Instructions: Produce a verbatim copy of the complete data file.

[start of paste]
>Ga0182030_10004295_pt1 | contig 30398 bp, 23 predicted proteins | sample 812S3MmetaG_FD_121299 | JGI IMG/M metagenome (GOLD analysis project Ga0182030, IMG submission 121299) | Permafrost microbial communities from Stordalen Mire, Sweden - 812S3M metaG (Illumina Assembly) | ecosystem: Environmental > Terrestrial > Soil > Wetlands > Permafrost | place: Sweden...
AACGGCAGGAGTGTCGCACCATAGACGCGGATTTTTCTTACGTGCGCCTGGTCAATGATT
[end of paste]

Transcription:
>Ga0182030_10004295_pt1 | contig 30398 bp, 23 predicted proteins | sample 812S3MmetaG_FD_121299 | JGI IMG/M metagenome (GOLD analysis project Ga0182030, IMG submission 121299) | Permafrost microbial communities from Stordalen Mire, Sweden - 812S3M metaG (Illumina Assembly) | ecosystem: Environmental > Terrestrial > Soil > Wetlands > Permafrost | place: Sweden...
AACGGCAGGAGTGTCGCACCATAGACGCGGATTTTTCTTACGTGCGCCTGGTCAATGATT